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State of Louisiana Awards More Than $3 Million to St. Tammany Parish for Coastal Communities Program

Nov. 14, 2011

BATON ROUGE, La. - The State Office of Community Development - Disaster Recovery Unit has awarded $3,281,309 to the Coastal Protection and Restoration Authority for two projects in St. Tammany Parish as part of the Sustainable Coastal Communities Program.

Using Community Development Block Grant recovery dollars, allocated to the state by the U.S. Department of Housing and Urban Development in response to hurricanes Gustav and Ike, the Madisonville Bulkhead and South Slidell Flood Control Structure projects will each receive $1.64 million.

"Hurricanes Gustav and Ike caused significant damage to our coastal communities and large areas of coastal wetlands that can provide essential hurricane protection," said Pat Forbes, OCD-DRU executive director. "These projects will assist thousands of citizens in St. Tammany Parish in a way that makes them more resilient and protects them from future storms."

"These investments represent a continued commitment to both protect and restore St. Tammany Parish," said CPRA Chairman Garret Graves. "As we work to complete a comprehensive restoration and protection plan with St. Tammany Parish, we expect exponential increases in future investments in this important region."

"Both of these projects make good common sense," said St. Tammany Parish President Kevin Davis. "This one segment of the South Slidell levee project will protect thousands of homes and save millions of dollars of future flood insurance claims. The Madisonville project will assist in rebuilding the approximate seven square miles of wetlands that St. Tammany has lost over the past six years. This is important to protect our homes and restore our ecology."

In Madisonville, the funds will be used to construct a new bulkhead that includes the installation of a steel sheet pile wall 660 feet long and 25 feet deep, a concrete cap and a150 cubic yards of select fill material. The construction of the new bulkhead will prevent further erosion to the now vulnerable wetlands; it will also protect a critical road, surrounding wetlands and habitat. The 650 residents of the town will benefit from a decrease in flooding and impassable streets, which led to the temporary closure of the town after hurricanes Gustav and Ike.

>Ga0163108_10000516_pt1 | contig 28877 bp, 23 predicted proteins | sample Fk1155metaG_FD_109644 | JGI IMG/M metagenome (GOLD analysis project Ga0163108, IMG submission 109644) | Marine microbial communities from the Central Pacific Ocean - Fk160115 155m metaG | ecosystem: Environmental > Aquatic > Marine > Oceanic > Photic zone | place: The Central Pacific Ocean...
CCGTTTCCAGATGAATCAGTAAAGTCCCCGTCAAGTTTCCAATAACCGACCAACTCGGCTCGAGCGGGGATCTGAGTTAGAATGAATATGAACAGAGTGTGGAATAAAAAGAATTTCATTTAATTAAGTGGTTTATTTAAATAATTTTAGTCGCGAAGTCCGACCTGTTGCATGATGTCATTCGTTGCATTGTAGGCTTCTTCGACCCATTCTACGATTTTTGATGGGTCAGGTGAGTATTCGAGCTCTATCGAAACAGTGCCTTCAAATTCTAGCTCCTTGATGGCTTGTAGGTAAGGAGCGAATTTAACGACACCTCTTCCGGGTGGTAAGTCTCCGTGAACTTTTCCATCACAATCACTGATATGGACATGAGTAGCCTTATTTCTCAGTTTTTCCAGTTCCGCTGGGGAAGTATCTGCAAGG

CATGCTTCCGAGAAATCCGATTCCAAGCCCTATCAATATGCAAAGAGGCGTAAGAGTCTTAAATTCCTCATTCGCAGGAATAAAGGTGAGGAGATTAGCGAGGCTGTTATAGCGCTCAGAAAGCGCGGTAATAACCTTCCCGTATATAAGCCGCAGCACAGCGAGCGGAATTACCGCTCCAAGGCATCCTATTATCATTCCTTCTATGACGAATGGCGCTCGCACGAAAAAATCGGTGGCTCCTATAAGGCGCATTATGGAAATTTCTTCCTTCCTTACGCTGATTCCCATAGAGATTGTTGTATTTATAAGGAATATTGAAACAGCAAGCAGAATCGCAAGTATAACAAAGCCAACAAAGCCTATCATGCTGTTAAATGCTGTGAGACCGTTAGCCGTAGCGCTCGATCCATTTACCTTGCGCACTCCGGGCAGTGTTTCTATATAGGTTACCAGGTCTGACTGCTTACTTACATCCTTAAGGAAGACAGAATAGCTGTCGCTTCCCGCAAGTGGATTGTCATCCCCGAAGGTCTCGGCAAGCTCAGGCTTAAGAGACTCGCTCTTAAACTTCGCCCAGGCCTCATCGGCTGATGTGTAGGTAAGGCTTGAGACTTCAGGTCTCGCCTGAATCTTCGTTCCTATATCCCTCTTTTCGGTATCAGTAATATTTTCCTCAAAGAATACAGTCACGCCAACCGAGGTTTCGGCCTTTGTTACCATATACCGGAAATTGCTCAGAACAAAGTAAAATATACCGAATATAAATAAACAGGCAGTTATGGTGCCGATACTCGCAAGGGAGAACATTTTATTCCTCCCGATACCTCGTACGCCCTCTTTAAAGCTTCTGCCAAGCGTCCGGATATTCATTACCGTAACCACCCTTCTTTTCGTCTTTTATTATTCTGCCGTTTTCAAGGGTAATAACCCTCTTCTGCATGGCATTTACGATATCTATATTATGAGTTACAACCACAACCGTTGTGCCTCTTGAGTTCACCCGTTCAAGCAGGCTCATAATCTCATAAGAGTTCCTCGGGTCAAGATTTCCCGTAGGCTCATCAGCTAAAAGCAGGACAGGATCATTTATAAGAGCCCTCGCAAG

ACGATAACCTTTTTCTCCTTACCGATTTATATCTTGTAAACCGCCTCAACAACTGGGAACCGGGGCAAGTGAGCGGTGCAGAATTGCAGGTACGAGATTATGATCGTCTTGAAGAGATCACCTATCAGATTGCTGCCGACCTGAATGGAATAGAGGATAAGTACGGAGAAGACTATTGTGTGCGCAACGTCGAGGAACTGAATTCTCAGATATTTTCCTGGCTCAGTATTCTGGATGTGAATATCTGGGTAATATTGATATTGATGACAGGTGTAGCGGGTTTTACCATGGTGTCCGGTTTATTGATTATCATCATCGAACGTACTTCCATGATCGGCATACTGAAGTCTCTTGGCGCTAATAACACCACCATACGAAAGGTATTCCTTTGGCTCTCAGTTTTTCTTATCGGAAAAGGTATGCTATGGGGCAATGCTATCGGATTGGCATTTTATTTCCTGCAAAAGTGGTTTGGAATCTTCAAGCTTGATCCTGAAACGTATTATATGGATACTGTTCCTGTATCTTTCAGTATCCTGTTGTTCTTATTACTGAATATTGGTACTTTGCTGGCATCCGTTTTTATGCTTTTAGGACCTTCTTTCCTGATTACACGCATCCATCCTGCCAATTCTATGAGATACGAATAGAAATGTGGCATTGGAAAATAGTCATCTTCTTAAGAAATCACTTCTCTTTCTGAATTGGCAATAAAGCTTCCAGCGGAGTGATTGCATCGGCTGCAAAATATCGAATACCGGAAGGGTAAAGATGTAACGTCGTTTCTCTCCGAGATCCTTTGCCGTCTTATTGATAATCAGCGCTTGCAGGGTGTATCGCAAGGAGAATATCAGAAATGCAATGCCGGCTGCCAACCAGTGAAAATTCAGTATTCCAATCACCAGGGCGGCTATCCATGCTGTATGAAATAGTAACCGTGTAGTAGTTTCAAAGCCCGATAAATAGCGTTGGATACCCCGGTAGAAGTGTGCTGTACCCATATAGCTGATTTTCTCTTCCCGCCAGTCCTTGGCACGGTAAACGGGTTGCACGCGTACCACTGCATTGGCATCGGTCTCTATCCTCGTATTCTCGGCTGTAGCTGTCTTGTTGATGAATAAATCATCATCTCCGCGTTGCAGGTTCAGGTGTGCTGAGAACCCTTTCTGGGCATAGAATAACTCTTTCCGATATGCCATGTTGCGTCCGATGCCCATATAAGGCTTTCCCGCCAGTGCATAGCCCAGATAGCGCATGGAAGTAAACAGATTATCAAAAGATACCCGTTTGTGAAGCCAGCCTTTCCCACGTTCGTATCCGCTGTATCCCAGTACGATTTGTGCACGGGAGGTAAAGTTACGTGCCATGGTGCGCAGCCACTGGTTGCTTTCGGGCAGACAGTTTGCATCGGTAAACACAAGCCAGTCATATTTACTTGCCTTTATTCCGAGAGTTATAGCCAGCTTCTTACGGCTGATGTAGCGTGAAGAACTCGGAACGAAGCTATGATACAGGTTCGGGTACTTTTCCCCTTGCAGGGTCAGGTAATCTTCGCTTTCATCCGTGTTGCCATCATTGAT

The construction of a T-wall in Slidell will prevent storm surge from traveling north of a newly-improved levee between Highway 11 and the Oak Harbor ring levee by closing the section and tying it into the existing pump station. The tie-in and T-wall structure will benefit the 4,381 residents in south Slidell by greatly reducing the risk of future property flood loss and hurricane-related injuries and deaths.

Nonstructural work can include the development of plans and program development that aid in hurricane and coastal protection and ensure the sustainability of Louisiana's coast. Structural work may include:

  • Installation of flood control structures;
  • Construction;
  • Improvement and fortification of levees;
  • Construction of marsh terraces; and
  • Repair and improvement of facilities that enhance marshland sustainability.

A total of $27.4 million has been allocated to the Sustainable Coastal Communities Program, which has been designed to assist the Coastal Protection and Restoration Authority in the development of programs and projects to aid the sustainability and restoration of the coast with regard to damage caused by hurricanes Gustav and Ike.

The Disaster Recovery Unit within the Office of Community Development is dedicated to helping Louisiana's citizens recover from hurricanes Katrina, Rita, Gustav and Ike. As the state's central point for hurricane recovery, the OCD-DRU manages the most extensive rebuilding effort in American history, working closely with local, state and federal partners to ensure that Louisiana recovers safer and stronger than before.